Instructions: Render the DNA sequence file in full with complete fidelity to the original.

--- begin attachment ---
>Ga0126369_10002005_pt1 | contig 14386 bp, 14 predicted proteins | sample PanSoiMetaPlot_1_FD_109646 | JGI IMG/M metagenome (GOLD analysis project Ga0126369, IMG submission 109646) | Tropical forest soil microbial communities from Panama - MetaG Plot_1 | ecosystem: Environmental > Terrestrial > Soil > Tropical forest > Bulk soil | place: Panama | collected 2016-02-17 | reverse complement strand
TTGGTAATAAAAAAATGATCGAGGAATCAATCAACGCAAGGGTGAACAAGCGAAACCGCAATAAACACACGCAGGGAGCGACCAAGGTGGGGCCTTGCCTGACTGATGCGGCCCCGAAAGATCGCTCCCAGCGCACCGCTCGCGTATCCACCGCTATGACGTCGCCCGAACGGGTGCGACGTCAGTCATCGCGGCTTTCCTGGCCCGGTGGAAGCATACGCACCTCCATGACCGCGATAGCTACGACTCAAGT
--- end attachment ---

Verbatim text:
>Ga0126369_10002005_pt1 | contig 14386 bp, 14 predicted proteins | sample PanSoiMetaPlot_1_FD_109646 | JGI IMG/M metagenome (GOLD analysis project Ga0126369, IMG submission 109646) | Tropical forest soil microbial communities from Panama - MetaG Plot_1 | ecosystem: Environmental > Terrestrial > Soil > Tropical forest > Bulk soil | place: Panama | collected 2016-02-17 | reverse complement strand
TTGGTAATAAAAAAATGATCGAGGAATCAATCAACGCAAGGGTGAACAAGCGAAACCGCAATAAACACACGCAGGGAGCGACCAAGGTGGGGCCTTGCCTGACTGATGCGGCCCCGAAAGATCGCTCCCAGCGCACCGCTCGCGTATCCACCGCTATGACGTCGCCCGAACGGGTGCGACGTCAGTCATCGCGGCTTTCCTGGCCCGGTGGAAGCATACGCACCTCCATGACCGCGATAGCTACGACTCAAGT